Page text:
The north of England "needs transport investment now", the Mayor of Greater Manchester said as northern leaders gather at a transport summit in Leeds.
Andy Burnham said travel times from Greater Manchester to some parts of the north had not improved since the 1960s.
Delegates told the meeting "an outdated, expensive and slow transport system" was holding back growth.
Transport Secretary Chris Grayling had called for leaders to "take control" of their own transport networks.
Speaking to a "packed house" of political and business officials at Cloth Hall Court, Mr Burnham said: "It takes four minutes longer to travel by train from Manchester to Chester than it did in 1962.
"I think that pretty much makes for why we are here today."
He described the nation as "London-centric" and "too centralised", saying a partnership with the government was essential and urging it to "play your part of the bargain".
"Because we can't do it on our own. We will do our bit and will get our own act together," he said.
"We will develop a plan. We are going to need your backing to make it real. After all, you did promise us a Northern Powerhouse.
"Help us now make it a reality."
Mr Grayling made his comments in an article in the Yorkshire Post ahead of the conference on Wednesday.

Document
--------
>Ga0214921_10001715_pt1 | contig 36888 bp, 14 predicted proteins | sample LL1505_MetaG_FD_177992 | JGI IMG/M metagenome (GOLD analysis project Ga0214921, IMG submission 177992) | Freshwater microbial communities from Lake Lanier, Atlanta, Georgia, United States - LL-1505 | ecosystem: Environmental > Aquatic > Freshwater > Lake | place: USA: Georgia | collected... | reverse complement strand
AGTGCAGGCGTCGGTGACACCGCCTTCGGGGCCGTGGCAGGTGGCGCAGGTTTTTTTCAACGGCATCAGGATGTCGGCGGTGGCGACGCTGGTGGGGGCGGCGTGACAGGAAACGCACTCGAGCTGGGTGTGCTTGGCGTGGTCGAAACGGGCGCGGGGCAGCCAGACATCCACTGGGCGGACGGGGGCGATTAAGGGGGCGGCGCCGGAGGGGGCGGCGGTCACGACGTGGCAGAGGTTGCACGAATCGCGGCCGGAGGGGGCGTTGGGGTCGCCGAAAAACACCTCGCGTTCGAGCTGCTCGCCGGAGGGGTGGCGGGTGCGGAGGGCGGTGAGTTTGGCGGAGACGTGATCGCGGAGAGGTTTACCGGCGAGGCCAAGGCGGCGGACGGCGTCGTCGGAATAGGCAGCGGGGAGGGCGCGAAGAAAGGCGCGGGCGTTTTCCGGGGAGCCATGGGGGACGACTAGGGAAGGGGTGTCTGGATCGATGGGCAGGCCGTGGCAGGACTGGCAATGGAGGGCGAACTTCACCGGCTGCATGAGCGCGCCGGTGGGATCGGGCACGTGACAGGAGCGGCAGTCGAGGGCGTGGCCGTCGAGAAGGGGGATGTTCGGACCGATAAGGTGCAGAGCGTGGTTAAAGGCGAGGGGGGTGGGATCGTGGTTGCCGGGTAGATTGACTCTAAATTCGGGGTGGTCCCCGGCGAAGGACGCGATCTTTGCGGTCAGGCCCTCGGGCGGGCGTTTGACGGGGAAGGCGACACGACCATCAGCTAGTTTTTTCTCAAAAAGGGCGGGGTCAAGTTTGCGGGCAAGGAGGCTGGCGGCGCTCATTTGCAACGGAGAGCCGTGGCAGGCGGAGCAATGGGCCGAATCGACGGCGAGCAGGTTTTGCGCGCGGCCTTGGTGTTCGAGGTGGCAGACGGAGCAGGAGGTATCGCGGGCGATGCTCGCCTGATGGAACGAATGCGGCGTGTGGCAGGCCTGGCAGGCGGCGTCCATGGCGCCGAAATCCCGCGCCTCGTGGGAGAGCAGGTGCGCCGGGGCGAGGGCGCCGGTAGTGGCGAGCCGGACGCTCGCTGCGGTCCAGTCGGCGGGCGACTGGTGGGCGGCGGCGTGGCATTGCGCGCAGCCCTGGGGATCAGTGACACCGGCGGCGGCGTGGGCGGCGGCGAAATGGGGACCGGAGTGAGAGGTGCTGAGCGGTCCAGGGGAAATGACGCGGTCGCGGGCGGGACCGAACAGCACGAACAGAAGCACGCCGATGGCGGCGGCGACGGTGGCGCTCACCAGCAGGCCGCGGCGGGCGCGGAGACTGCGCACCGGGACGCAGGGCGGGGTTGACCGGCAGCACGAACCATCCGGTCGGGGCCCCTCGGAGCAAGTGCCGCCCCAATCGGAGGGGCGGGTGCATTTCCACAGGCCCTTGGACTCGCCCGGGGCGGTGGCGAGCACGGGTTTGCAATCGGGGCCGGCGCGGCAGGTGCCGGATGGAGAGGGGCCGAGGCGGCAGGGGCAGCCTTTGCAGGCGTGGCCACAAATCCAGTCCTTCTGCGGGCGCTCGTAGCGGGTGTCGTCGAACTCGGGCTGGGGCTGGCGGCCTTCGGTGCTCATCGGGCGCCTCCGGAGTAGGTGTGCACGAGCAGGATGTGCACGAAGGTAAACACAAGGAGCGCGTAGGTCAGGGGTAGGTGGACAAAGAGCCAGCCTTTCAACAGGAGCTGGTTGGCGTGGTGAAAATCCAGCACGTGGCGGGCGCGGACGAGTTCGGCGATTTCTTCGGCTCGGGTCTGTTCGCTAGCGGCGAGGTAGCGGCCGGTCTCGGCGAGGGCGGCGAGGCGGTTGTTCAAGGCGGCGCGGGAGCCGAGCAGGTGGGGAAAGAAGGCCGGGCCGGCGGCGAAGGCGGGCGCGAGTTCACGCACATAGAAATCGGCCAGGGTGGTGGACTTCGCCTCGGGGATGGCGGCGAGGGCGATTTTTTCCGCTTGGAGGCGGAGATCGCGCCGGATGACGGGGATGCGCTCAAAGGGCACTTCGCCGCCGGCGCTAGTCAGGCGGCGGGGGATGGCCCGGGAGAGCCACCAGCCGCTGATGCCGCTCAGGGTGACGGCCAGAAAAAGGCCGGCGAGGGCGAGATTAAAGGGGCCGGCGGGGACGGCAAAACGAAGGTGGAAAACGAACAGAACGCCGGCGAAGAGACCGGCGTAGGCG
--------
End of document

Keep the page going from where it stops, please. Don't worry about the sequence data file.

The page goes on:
"The success of northern transport depends on the north itself," the transport secretary had said.
'Not a big challenge'
Among the delegates attending the event are leaders of Leeds, Newcastle and Manchester councils, Liverpool City Region Metro Mayor Steve Rotheram and business representatives.
In a joint statement, northern leaders called for the government to commit to "new investment in modern local infrastructure".
"We believe that people across the north have waited long enough for transport services on a par with other parts of the country. The disparity between transport in the north of England and London must now be addressed."
Former economist Lord Jim O'Neill said: "You can put in a state-of-the-art train system but it won't deliver alone."
"It shouldn't be that big a challenge to put in infrastructure to make urban-based areas [in the north] as big as London."
Organisers have described the summit as an "unprecedented gathering" of council and business leaders who want more investment in local infrastructure.
It follows an announcement from the government last month that it was scrapping the planned electrification of railway lines in Wales, the Midlands and the north of England, which angered authorities and businesses.
Days later, Mr Grayling then backed proposals for Crossrail 2 - a new line linking north-east and south-west London - sparking further fury.